Catastrophic Failures in Test and Trace System for Covid-19 in the UK
Outsourced to multiple private companies, ignoring the inherent capacity of the NHS
There are numerous examples of people with symptoms suggestive of Covid-19 being unable to access testing in their local vicinity. The on-line system has been stating that there are no tests available and please try later. People have spent hours trying to book tests.
Some people found they were offered a test in a centre several hundred miles away. Others were given test appointments in Belfast, Northern Ireland, which would have involved a long drive and then a 3-hour ferry crossing which was patently ridiculous.
The current paucity of available tests was initially suggested as due to a rationing system that would favour NHS health and care workers.
Scotland was asked to sign up for the reduced availability and categorically said no.
It was then thought to be due to a lack of laboratory workers in the privately run Lighthouse laboratories which had, up to now, been staffed partly by academic scientists. The new semester in Universities having commenced, many of these academic staff have had to return to their substantive posts leaving the laboratories understaffed. Difficult as it is to discover the truth behind the problems, this factor seems to be partially to blame.
In addition, there have been numerous criticisms of the management of data and the length of time it was taking to produce results from the tests. In some cases, NHS staff were waiting up to 7 days for results, self-isolating as required when they could have been back at work within 2 days if the results were negative.
Nor was there any consideration given to using NHS laboratories, despite knowing that they had untapped capacity, with the potential for turning around test results within 6 hours.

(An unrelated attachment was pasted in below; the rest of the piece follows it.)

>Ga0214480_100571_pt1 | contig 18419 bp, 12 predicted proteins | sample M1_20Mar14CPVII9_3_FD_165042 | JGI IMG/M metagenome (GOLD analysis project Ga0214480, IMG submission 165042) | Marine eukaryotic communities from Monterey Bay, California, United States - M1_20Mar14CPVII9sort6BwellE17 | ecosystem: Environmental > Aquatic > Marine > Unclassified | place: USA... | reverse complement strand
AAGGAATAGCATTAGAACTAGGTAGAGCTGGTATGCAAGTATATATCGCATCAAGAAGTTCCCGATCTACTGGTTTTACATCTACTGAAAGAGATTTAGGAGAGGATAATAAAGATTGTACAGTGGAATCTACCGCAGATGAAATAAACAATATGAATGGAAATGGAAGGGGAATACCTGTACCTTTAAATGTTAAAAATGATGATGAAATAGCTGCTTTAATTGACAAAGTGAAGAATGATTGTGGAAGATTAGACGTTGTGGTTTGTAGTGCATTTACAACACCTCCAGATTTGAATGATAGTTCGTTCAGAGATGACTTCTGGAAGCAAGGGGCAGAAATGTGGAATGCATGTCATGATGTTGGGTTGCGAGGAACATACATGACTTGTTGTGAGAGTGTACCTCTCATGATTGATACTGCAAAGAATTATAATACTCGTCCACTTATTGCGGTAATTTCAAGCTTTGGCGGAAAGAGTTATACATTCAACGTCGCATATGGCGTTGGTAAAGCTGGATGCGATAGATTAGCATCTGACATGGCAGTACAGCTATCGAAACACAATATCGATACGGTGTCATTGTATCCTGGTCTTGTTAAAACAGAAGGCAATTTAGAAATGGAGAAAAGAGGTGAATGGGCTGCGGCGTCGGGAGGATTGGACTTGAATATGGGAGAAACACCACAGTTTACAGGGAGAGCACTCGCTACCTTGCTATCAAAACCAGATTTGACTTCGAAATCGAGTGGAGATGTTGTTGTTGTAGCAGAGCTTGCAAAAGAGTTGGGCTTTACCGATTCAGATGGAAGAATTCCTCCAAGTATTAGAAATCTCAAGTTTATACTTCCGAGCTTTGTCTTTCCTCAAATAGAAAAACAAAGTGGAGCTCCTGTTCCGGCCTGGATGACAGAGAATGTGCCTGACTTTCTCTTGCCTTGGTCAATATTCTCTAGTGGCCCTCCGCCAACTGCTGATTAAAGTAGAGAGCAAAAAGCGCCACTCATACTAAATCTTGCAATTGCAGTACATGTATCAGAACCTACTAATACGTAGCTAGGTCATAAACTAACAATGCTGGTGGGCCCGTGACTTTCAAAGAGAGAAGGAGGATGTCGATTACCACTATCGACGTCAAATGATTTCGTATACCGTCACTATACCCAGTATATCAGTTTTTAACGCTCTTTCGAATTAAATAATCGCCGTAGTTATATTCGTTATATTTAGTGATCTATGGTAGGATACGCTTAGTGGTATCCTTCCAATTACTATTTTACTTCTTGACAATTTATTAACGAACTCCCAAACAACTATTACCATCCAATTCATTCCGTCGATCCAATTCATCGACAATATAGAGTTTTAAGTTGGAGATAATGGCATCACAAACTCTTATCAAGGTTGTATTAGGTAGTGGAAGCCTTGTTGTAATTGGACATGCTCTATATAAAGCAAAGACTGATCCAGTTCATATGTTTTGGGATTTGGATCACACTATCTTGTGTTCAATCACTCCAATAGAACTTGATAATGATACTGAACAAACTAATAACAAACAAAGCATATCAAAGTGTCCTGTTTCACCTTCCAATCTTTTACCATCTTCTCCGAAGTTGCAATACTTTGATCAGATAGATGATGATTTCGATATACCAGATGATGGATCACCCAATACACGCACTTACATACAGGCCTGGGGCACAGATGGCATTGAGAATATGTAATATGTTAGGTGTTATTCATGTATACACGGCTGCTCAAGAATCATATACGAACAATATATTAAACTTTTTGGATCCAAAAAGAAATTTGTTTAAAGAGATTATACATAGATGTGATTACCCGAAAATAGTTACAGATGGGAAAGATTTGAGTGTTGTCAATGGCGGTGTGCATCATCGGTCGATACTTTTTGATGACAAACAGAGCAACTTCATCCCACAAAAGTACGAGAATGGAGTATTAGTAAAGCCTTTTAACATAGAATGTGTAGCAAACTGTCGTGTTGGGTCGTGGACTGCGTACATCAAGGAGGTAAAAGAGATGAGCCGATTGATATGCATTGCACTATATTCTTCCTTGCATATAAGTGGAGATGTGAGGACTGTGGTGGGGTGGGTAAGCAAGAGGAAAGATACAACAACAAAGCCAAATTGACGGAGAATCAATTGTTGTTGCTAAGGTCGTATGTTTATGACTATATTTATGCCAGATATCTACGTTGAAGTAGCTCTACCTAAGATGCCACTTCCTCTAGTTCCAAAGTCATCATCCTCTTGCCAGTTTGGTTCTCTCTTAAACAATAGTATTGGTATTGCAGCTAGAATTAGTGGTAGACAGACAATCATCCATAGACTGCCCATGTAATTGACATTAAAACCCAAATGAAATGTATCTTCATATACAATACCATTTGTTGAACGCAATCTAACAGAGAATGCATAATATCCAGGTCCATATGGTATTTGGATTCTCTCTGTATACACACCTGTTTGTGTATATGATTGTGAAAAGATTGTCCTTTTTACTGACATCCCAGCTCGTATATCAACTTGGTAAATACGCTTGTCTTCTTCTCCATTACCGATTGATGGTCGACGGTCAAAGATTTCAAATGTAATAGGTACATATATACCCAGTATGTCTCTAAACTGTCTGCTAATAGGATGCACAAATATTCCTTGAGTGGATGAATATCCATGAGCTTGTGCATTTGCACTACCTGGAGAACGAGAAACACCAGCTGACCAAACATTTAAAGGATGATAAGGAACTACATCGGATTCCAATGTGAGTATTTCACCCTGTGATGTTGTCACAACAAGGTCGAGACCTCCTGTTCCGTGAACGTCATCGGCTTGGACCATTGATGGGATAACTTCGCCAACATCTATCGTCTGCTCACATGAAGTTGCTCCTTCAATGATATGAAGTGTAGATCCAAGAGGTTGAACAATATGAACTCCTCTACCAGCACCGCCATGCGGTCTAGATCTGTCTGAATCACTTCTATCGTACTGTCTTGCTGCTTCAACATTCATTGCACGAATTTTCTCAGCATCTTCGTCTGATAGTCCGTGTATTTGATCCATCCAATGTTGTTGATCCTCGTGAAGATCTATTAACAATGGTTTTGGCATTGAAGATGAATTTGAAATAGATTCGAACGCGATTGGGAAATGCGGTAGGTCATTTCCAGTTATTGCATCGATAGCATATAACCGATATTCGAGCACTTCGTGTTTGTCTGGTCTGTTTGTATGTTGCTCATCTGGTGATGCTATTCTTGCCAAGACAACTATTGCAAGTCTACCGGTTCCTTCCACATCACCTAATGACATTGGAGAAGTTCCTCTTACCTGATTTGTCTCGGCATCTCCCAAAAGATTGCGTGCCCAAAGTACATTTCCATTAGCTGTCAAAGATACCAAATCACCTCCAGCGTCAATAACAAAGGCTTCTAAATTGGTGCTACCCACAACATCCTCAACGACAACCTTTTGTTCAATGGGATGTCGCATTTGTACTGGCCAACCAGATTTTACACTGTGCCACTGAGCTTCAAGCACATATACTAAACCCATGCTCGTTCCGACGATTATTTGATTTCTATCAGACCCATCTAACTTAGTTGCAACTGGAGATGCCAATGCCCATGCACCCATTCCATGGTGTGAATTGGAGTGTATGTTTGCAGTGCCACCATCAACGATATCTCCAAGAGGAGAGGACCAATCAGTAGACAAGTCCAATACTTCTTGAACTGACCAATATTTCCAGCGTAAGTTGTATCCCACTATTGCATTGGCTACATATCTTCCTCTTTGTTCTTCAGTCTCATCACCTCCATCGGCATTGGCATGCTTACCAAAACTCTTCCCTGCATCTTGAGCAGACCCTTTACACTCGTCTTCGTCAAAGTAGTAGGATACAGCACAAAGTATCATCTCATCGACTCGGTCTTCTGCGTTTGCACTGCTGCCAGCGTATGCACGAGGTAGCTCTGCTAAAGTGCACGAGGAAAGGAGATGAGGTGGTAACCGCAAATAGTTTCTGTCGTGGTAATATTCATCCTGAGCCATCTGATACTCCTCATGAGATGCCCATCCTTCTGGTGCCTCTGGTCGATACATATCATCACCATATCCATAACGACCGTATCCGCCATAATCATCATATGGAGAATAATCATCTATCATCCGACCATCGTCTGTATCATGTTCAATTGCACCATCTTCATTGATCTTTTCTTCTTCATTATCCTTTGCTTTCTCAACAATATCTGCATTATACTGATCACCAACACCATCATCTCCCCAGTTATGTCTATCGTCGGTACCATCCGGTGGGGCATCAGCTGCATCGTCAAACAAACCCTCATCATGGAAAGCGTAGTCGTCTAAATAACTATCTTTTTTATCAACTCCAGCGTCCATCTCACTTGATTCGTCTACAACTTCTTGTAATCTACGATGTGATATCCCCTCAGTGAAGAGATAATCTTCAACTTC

Some 20,000 plus staff were recruited as call handlers in a rapidly put together system run by privately contracted company Serco. This company is better known for handling asylum seeker accommodations, electronic tagging, and prisoner escort services. It was fined over 1million earlier this year for undisclosed inadequacies in a Government-funded contract. Even with this track record, and without any formal tendering process, Serco was awarded the contract.
The call handlers received patchy training on-line, then sat at home waiting to be passed calls. Many complained that no work came their way. Resultant percentage tracing calls to contacts were pitifully low. Also, the call handlers did not have any local knowledge, so in the case of localised outbreaks, the appropriate Local Authority was not alerted soon enough to bring control to the situation; regardless of the fact that there were public health specialists and experienced contact tracing staff available in local areas, these resources were entirely bypassed.
General practitioners are left out of the testing arc altogether. They are not even routinely notified of positive results in their own practice lists. This, to me, seems ludicrous bearing in mind that they have documented data on the entire population and the ability to quickly and confidentially contact patients. Granted they would have needed additional support, but I believe that the finances required to set up such support would have been considerably less than that used in the outsourcing process.
The devolved nations, Scotland, Wales, and Northern Ireland were able to put in place more localized services and as a consequence, have managed to maintain much better control on local outbreaks.
The numbers of infections are on an upward curve again. New rules state that no more than 6 people may meet indoors or outdoors, with minor variations in the devolved nations. The next week will be crucial in determining whether the new measures are in any way successful in limiting the spread of this ubiquitous virus.